Then all but primes satisfy
Proof: Consider the quantity for not equal to . Call a prime bad if it divides this quantity. This quantity can be divisible by at most primes. So there are at most bad primes in total.
We need some definitions about strings. Let be the length of the string . Also let be the number of occurrences of in .
A string has the period provided
for all so that is defined. A string is periodic provided it has a period that is less than half its length. Note, the shorter the period the more the string is really “periodic”: for example, the string
is more “periodic” than
Lemma 3 For any string either or is not periodic.
Proof: Suppose that is periodic with period where is a single character. Let the length of equal . So by definition, . Then
for . So it follows that
This shows that and cannot both be periodic, since
Lemma 4 Suppose that is not a periodic string. Then the number of copies of in a string is upper bounded by where
Proof: The claim follows once we prove that no two copies of in can overlap more than where is the length of . This will immediately imply the lemma.
If has two copies in that overlap then clearly
for some and all in the range . This says that has the period . Since is not periodic it follows that . This implies that the overlap of the two copies of are at most length . Thus we have shown that they cannot overlap too much.
Say an automaton finds the occurrence of in provided it enters a special state after scanning the last bit of this occurrence.
Lemma 5 Let be a string of length and let be a non-periodic string.Then, there is an automaton with at most states that can find the occurrence of in where
Here allows factors that are fixed powers of . This lemma is the main insight of Robson and will be proved later.
The Main Theorem
The following is a slightly weaker version of Robson’s theorem. I am still confused a bit about his stronger theorem, to be honest.
Theorem 6 (Robson’s Theorem) Suppose that and are distinct strings of length . Then there is an automaton with at most states that accepts and rejects .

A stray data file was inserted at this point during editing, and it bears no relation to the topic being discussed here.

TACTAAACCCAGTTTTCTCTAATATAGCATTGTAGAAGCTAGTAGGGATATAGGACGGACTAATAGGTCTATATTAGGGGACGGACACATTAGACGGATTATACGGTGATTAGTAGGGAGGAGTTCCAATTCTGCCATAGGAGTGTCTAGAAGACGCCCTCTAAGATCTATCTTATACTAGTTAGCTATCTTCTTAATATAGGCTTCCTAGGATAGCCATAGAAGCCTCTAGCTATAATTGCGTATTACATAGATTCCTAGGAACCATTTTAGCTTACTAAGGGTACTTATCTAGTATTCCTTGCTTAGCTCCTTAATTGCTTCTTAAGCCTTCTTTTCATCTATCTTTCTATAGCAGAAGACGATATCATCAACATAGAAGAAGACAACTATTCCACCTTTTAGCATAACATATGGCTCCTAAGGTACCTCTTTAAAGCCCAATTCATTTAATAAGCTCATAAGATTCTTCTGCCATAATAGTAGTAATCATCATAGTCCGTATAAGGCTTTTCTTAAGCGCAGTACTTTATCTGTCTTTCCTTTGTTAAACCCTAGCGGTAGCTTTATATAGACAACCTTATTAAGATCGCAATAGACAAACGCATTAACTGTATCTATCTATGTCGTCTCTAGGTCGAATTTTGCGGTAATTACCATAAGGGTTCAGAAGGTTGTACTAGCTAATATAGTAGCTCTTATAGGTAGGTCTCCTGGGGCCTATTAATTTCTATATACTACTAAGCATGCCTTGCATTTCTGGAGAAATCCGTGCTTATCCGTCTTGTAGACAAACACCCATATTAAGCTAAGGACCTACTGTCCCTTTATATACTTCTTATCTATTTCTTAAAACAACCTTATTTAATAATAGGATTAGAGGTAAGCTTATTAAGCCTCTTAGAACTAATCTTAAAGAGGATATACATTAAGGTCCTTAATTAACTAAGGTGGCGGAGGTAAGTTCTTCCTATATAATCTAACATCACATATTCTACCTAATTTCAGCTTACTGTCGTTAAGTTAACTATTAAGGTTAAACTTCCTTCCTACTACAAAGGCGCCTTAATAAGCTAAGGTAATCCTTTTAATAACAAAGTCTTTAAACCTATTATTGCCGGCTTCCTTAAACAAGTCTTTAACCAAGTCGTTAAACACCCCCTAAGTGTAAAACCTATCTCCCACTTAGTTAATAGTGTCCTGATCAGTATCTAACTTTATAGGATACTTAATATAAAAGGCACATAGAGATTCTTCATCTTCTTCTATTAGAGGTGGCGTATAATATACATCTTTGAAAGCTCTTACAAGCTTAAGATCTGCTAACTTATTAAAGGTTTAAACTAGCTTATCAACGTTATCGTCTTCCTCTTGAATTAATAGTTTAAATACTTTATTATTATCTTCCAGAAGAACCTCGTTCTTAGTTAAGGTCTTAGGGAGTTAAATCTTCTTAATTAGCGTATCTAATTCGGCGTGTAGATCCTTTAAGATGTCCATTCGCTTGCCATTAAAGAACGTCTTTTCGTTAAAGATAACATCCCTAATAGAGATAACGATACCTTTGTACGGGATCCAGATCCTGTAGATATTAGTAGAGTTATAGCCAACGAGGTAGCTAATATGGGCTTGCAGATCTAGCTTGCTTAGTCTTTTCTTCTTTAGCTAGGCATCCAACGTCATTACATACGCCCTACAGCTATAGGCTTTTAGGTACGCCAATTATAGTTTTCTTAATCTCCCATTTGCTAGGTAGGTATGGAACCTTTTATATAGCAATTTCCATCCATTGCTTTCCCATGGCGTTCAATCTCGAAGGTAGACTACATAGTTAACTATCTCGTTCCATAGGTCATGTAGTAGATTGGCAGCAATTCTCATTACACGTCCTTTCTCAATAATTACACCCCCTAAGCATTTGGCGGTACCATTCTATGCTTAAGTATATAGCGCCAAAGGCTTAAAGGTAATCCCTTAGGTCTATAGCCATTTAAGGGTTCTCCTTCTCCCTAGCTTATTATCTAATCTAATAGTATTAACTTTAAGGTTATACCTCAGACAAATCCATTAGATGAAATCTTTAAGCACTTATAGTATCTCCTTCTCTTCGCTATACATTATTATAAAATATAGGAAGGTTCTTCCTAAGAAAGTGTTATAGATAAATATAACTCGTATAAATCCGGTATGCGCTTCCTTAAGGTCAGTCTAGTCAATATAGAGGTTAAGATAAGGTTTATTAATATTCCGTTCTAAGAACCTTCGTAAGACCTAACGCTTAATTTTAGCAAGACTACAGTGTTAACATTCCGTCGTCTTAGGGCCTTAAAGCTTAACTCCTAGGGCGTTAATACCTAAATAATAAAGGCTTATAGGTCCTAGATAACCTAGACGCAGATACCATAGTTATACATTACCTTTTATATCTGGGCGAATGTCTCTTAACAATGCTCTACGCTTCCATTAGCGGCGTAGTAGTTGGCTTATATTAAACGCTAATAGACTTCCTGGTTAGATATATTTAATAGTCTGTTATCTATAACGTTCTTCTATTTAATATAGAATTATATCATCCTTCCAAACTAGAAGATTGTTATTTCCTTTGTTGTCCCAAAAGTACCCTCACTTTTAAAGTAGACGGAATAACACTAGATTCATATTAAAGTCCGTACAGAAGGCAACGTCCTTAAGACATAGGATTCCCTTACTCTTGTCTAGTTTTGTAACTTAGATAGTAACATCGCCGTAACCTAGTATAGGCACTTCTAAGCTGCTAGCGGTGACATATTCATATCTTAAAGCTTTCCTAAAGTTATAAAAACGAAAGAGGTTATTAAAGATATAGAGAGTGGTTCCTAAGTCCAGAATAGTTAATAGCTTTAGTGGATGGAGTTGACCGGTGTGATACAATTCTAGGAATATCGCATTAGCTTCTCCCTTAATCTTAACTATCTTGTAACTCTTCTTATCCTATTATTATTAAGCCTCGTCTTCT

Proof: Since and are distinct we can assume that starts with the prefix and starts with the prefix for some string . If the length of is less than order the theorem is trivial. Just construct an automaton that accepts and rejects .
So we can assume that for some strings and where the latter is order in length. By lemma we can assume that is not periodic. So by lemma we get that
Then by lemma we are done.
Proof of Main Lemma
Proof: Let have length and let be a non-periodic string in of length . Also let . By the overlap lemma it follows that is bounded by .
Let occur at locations
Suppose that we are to construct a machine that finds the copy of . By the hashing lemma there is a prime so that
if and only if . Note we can also assume that .
Let’s argue the special case where is modulo . If it is congruent to another value the same argument can be used. This follows by having the machine initially skip a fixed amount of the input and then do the same as in the congruent to case.
The automaton has states and for . The machine starts in state and tries to get to the accepting state . The transitions include:
This means that the machine keeps checking the input to see if it is scanning a copy of . If it gets all the way to the accepting state , then it stops.
Further transitions are:
The second group means that if a wrong input happens, then moves to . Finally, the state resets and starts the search again by going to the start state with an epsilon move.
Clearly this has the required number of states and it operates correctly.
The open problem is: Can the SWP be solved with a better bound? The lower bound is still order . So the gap is exponential.